- President Donald Trump reiterated an argument about the wall along with the US-Mexico border during a primetime Oval Office speech.
- Trump argued that Mexico will pay for the border wall “indirectly” via the new US-Mexico-Canada trade deal.
- Most economists and trade experts say that is not the case.
During a President Donald Trump’s newest argument that Mexico would in fact paying for the proposed wall along the US-Mexico border has been rejected by experts and economists.
During Trump’s primetime Oval Office speech on Tuesday, the president reiterated an argument he has adopted during the fight leading up to and during the government shutdown. Mexico, he said, would pay for the wall through the new US-Mexico-Canada trade deal (USMCA), the newly renegotiated North American Free Trade Agreement (NAFTA).
“The wall will also be paid for indirectly by the great new trade deal we have made with Mexico,” Trump said.
Trump first suggested this line of argument during a meeting with Democratic congressional leaders before the start of the government shutdown.
But according to economists and trade experts, it doesn’t make any sense:
- First off, the USMCA is not a done deal. Congress has yet to ratify the deal, and lawmakers on both sides of the aisle have raised concerns with various aspects of the agreement.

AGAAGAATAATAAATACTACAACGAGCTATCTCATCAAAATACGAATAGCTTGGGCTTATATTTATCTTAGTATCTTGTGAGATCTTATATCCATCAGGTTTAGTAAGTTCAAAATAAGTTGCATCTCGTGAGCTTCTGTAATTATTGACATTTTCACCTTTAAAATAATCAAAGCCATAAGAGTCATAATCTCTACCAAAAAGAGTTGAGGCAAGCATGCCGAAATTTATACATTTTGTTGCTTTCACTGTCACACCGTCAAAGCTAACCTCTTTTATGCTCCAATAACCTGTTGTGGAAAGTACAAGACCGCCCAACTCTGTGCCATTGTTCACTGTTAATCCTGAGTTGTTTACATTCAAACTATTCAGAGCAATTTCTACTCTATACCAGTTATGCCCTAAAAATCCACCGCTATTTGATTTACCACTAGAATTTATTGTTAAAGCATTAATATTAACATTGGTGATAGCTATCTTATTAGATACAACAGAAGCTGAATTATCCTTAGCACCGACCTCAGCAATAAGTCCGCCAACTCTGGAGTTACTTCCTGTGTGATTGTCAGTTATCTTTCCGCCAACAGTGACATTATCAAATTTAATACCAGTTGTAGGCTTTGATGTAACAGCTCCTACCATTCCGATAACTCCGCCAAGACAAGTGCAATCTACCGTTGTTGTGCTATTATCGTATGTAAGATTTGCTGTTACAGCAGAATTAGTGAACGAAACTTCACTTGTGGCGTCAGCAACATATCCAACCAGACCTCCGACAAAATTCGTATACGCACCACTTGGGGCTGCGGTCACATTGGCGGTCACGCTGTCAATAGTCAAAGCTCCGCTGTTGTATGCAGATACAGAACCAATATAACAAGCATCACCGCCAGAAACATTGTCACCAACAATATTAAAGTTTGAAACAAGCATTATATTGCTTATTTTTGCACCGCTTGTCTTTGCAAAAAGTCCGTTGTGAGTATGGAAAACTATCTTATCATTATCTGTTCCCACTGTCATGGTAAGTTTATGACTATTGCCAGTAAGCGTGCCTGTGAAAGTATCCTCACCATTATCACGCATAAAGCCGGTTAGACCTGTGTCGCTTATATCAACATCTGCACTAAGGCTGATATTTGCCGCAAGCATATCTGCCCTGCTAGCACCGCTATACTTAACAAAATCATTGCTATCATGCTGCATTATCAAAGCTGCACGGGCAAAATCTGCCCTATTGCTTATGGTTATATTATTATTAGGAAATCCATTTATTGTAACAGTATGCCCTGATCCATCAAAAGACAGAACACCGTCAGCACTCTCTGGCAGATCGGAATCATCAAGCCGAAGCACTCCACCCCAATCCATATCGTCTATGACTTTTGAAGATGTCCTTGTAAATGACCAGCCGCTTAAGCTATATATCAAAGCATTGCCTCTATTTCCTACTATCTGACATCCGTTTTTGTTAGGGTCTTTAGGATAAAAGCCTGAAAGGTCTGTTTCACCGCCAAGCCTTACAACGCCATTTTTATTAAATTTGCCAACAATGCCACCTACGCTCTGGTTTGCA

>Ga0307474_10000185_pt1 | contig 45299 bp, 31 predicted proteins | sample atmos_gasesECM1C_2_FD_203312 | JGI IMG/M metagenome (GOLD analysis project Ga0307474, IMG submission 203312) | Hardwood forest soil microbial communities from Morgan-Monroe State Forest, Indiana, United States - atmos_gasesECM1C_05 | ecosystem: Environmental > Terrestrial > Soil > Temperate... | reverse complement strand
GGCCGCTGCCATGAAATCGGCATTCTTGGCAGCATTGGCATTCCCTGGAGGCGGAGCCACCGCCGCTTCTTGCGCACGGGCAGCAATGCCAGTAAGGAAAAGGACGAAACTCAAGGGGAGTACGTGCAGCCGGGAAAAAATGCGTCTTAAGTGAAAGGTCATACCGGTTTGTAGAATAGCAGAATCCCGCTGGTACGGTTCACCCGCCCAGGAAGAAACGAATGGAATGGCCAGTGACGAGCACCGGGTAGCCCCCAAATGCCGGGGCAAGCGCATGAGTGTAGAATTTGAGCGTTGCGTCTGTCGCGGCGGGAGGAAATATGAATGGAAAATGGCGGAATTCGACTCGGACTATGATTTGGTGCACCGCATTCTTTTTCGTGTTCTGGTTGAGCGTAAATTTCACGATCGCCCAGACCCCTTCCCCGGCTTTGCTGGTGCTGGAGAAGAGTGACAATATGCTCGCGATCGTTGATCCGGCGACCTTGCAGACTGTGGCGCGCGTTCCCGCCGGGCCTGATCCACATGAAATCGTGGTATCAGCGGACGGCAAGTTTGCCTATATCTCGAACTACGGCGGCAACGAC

- Secondly, even if the USMCA does get approved, there is no mention of Mexico paying for a border wall anywhere in the text of the deal. This means the country has no obligation to pay for the wall.
Kenneth Smith Ramos, the chief Mexican negotiator in the USMCA talks, said the deal contains no provision that would require the country to fund the wall.
“Trump says the border wall will be paid for through the new #NAFTA (USMCA),” Smith Ramos tweeted during the speech. “That’s a chapter you will NOT find in the new Agreement, simply because it does NOT exist #MexicoWontPay #factcheckingplease.”
- Third – as Senate Minority Leader Chuck Schumer pointed out in a speech in December – if Mexico was going to pay for the wall, there would be no need to allocate funds for the wall as part of a funding bill. Trump remains insistent that Congress allocate $5.7 billion for the wall in any package to reopen the government.
“If the president really believes what he tweeted this morning that his new NAFTA would pay for the wall, he wouldn’t be threatening to shut down the government unless American taxpayers pay for the wall,” Schumer said on December 13. “He can’t have it both ways.”
So while it’s pretty clear that no money from the Mexican government will go toward a wall, as Trump originally promised during the 2016 campaign, the president is now arguing that Mexico will pay indirectly through increased trade and economic growth.
But most economists don’t expect the USMCA to boost economic growth much, mostly because the deal is so similar to the existing NAFTA deal. Additionally trade experts have said that, if anything, the deal is now more restrictive in terms of trade with Mexico, and the effect on the bilateral trade deficit will be negligible.